Mitochondrial Replacement Therapy and the Regulation of Reproductive Genetic Technologies in the United States

By: Bob Zhao The ability to alter the genes of future generations no longer belongs in the realm of science fiction. The genetic modification capabilities of modern science are advancing rapidly. Mitochondrial replacement therapy (MRT) represents the first crossing of the germline barrier in humans, and as of February 2015, it is the first procedure of its kind to be legalized in the Western world. How Congress decides to regulate MRT will influence future regulation of all genetic manipulation technologies. This brief argues that the current patchwork regulatory framework established in the United States is insufficient to deal with the complex issues MRT presents. As such, the creation of a new regulatory agency specifically focused on the oversight of reproductive and genetic biotechnologies may be necessary to balance the goals of ensuring the safety of research participants, promoting public debate, and stimulating continued scientific progress. Download Full Article (PDF) Cite: 15 Duke L. & Tech. Rev. 121

Flying Under the Radar: Low-Altitude Local Drone Use and the Reentry of Property Rights

By: Kenneth Maher The characteristics and capabilities of civilian drones have proliferated in recent years, giving rise to a burgeoning industry. The popular media and academic literature have predominantly focused on privacy concerns, devoting considerably less attention to the regulatory challenges created by the new technology. Congress instructed the FAA to integrate drones into the National Airspace System in 2012, but rulemaking delays and a moratorium on commercial uses hampered the industry and withheld benefits from the public. Final regulations are now in place, but the new rules revive legal uncertainty over the constitutional limits of federal authority and the ambiguous vertical bounds of private property rights. Low-altitude local drone use is one of the most promising aspects of the technology, and lies at the outer edge of federal authority. Much of the current debate gets key questions exactly backwards. Under current Supreme Court precedent, the proper legal question is not whether federal airspace authority can extend lower to govern virtually all drone use, but whether drone use pushes private property rights in airspace higher, limiting federal authority. Therefore, this Issue Brief joins the scholarly criticism of FAA efforts to date and calls for a greater focus on clear property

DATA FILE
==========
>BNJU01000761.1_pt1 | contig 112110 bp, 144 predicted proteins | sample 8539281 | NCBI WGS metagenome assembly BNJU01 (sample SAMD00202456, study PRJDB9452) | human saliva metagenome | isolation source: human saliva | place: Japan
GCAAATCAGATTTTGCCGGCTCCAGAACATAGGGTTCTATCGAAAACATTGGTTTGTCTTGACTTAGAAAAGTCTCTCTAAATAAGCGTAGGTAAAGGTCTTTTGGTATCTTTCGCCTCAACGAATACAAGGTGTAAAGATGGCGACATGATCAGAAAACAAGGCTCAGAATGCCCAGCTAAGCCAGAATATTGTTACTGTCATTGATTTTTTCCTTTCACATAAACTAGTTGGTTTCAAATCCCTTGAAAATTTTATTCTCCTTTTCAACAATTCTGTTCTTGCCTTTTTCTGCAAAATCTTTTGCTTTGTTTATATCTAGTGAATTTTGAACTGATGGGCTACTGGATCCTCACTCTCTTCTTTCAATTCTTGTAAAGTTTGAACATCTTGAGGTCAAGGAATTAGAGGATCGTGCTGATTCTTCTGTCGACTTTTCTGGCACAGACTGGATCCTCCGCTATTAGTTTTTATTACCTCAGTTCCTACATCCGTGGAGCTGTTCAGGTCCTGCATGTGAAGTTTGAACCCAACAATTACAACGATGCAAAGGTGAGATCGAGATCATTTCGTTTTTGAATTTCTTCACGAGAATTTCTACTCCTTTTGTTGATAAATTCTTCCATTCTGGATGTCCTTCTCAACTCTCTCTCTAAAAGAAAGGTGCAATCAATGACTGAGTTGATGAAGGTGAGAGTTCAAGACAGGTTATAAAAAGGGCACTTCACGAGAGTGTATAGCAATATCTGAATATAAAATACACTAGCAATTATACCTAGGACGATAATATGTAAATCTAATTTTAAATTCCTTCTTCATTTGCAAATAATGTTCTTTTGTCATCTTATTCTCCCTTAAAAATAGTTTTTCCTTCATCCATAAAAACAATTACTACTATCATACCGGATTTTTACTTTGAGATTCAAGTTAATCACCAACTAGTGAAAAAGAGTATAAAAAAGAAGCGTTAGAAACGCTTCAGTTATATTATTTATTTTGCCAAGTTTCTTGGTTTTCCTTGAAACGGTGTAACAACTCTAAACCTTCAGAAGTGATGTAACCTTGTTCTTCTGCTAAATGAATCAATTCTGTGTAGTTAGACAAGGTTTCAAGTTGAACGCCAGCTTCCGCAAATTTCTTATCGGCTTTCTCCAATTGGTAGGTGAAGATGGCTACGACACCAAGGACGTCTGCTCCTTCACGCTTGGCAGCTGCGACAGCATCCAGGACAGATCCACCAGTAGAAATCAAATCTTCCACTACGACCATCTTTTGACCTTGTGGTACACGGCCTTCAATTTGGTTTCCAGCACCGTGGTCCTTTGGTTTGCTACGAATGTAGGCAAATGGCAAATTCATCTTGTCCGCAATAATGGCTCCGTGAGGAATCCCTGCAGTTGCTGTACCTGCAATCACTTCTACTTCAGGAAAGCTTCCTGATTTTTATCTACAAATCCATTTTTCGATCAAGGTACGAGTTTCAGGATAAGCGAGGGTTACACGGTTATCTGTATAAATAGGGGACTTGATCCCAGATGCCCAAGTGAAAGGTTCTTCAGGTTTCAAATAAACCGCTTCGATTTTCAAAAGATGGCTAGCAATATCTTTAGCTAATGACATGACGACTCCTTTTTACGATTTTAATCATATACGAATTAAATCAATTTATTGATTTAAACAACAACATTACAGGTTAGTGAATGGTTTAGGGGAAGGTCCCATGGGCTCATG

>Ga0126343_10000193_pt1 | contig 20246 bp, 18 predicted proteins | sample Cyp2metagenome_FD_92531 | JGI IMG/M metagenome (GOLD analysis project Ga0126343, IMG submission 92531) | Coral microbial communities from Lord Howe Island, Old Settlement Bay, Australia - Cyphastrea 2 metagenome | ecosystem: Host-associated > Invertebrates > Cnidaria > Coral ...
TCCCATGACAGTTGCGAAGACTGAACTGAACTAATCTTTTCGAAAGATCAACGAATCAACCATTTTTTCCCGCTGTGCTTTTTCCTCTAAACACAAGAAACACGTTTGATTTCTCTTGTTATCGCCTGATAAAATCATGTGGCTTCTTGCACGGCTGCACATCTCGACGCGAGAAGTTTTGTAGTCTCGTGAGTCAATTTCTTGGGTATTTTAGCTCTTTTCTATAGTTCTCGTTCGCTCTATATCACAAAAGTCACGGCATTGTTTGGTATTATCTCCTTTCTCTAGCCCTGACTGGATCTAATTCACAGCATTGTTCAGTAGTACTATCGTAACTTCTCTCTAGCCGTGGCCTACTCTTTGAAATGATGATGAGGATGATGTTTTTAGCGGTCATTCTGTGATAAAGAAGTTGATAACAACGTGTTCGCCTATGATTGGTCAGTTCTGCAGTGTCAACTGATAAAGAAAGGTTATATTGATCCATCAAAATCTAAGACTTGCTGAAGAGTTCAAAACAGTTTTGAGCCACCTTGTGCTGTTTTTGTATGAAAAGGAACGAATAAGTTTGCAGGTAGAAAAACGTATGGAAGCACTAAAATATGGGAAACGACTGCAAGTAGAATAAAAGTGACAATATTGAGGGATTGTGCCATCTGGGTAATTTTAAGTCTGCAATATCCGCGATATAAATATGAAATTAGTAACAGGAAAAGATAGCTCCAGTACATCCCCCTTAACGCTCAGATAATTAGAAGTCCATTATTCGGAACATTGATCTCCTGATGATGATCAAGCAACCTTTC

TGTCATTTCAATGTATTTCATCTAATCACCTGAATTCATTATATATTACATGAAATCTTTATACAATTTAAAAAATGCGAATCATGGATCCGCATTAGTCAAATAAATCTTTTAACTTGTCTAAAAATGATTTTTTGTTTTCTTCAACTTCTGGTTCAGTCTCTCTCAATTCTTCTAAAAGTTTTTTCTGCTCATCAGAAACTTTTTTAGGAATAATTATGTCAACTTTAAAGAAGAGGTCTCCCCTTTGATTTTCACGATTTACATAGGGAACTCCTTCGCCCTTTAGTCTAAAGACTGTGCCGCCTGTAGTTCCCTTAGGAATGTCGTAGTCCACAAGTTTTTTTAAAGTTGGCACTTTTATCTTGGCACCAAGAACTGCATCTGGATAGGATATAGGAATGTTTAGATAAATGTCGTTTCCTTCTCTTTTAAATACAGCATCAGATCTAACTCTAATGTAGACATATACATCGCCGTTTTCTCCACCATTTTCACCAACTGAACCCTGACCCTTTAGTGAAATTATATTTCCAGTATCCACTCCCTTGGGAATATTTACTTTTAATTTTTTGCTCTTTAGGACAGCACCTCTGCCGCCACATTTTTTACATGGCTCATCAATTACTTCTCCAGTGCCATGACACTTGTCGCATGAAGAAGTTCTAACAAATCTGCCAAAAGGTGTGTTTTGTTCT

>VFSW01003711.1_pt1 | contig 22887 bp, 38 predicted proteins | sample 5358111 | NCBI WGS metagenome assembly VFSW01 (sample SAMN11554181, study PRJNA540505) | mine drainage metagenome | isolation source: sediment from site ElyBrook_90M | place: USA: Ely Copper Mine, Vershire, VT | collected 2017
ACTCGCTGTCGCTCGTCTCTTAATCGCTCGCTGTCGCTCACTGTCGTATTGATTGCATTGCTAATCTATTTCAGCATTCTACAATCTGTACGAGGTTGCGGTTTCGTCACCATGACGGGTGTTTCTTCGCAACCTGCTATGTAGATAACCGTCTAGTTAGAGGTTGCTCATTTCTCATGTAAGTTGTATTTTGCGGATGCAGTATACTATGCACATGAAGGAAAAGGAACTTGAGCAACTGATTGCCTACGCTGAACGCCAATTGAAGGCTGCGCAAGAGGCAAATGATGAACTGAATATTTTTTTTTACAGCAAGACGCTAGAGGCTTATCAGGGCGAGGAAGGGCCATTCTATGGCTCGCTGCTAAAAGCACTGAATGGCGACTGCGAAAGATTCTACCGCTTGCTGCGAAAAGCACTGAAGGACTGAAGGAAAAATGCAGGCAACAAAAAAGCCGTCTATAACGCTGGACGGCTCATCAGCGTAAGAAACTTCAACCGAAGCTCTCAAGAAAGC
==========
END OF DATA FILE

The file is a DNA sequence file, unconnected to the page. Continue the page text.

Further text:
Informational Inequality: How High Frequency Traders Use Premier Access to Information to Prey on Institutional Investors

By: Jacob Adrian In recent months, Wall Street has been whipped into a frenzy following the March 31st release of Michael Lewis’ book “Flash Boys.” In the book, Lewis characterizes the stock market as being rigged, which has institutional investors and outside observers alike demanding some sort of SEC action. The vast majority of this criticism is aimed at high-frequency traders, who use complex computer algorithms to execute trades several times faster than the blink of an eye. One of the many complaints against high-frequency traders is over parasitic trading practices, such as front-running. Front-running, in the era of high-frequency trading, is best defined as using the knowledge of a large impending trade to take a favorable position in the market before that trade is executed. Put simply, these traders are able to jump in front of a trade before it can be completed. This Note explains how high-frequency traders are able to front-run trades using superior access to information, and examines several proposed SEC responses. Download Full Article (PDF) Cite: 14 Duke L. & Tech. Rev. 256